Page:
Philadelphia’s long war with ride-sharing is close to ending. Late Wednesday afternoon the Pennsylvania House unanimously passed a bill legalizing the service throughout Pennsylvania, nearly a year after the bill originally passed the Senate and two years after UberX started illegally operating in Philadelphia.
The bill’s passing isn’t a done deal quite yet. Because of amendments made to the bill the Senate will have to vote on it again. After that it would reach the desk of Gov. Tom Wolf, who has supported ride-sharing legalization efforts.
While amendments have held up the bill for so long, this latest version contained an amendment that counts as good news for the Philadelphia School District. The bill dictates that ride-sharing companies must give 1.4 percent of their city revenues to the Philadelphia Parking Authority. The PPA will keep one-third of that money and dispense the remaining two-thirds to the school district. A previous version of the bill had a taxing plan that wouldn’t have guaranteed the school district any funding.
The House’s passing of the bill comes after a tumultuous month for ride-sharing in Philly. A temporary truce between Uber, Lyft and the PPA that was part of the state budget in July expired Oct. 1. About a week later, a Philadelphia judge ordered the ride-sharing companies stop operating in Philadelphia or face contempt of court. That ruling was scuttled by an injunction the next day.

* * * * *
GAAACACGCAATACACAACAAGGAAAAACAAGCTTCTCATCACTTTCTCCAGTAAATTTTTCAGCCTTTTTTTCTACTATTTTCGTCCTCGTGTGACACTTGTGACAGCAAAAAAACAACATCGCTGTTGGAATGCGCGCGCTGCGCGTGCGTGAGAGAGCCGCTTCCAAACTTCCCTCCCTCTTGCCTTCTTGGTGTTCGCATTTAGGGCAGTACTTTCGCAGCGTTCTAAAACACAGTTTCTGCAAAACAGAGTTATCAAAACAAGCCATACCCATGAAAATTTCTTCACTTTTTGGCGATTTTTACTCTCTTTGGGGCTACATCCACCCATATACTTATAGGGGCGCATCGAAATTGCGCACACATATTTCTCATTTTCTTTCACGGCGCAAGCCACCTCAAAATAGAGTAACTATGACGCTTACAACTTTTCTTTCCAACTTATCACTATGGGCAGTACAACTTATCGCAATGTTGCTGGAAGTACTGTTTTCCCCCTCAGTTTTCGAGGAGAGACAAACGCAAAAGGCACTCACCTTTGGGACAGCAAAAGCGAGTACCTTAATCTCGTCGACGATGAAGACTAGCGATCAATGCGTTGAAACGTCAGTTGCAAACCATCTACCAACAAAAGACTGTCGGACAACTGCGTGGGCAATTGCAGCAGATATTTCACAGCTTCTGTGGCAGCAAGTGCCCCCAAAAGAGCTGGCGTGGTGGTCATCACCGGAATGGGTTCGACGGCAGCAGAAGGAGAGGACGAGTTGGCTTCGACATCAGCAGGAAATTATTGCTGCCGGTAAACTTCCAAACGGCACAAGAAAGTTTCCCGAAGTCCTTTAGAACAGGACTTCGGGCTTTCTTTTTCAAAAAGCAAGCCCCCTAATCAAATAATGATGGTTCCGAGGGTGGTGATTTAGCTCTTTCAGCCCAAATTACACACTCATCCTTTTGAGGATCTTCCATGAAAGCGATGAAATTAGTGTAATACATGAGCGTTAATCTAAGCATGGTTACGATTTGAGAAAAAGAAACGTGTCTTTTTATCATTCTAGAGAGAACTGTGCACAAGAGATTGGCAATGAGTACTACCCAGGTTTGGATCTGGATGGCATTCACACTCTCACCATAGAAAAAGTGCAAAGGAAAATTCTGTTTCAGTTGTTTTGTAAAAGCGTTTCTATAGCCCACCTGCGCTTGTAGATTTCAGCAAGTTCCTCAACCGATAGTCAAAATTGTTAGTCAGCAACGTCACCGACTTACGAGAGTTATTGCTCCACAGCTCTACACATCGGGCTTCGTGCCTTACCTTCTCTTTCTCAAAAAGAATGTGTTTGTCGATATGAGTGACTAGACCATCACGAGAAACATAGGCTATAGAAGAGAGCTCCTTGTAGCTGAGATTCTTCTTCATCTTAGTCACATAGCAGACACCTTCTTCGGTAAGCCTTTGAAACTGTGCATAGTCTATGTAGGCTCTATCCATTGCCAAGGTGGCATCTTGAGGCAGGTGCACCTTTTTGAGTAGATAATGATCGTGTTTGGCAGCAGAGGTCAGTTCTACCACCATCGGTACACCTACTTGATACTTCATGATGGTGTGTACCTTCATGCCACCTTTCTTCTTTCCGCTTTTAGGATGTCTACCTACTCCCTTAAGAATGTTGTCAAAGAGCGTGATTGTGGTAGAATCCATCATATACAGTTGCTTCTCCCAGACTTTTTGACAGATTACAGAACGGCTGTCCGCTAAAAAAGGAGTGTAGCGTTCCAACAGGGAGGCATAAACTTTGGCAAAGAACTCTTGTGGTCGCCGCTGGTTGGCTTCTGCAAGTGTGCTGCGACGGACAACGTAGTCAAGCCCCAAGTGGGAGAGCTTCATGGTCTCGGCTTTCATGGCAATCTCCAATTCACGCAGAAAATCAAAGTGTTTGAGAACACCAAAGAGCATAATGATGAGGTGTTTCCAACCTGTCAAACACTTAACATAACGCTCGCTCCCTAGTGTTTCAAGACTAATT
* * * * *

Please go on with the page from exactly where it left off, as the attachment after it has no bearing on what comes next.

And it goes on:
Although passengers have never had to worry about repercussions from using the service, drivers have faced the threat of fines and the PPA impounding their cars. Those days will be ancient history if this bill gets through the Senate.
The bill essentially establishes guidelines for drivers, background checks, vehicular requirements and insurance, as well as a nondiscrimination policy and policies to ensure ADA passengers can use the services. It would require the ride-sharing companies to have at least 70 wheelchair accessible vehicles available in Philly by next June, with the possibility of adding up to 10 more vehicles per year in the coming years if the state determines more are needed to satisfy demand.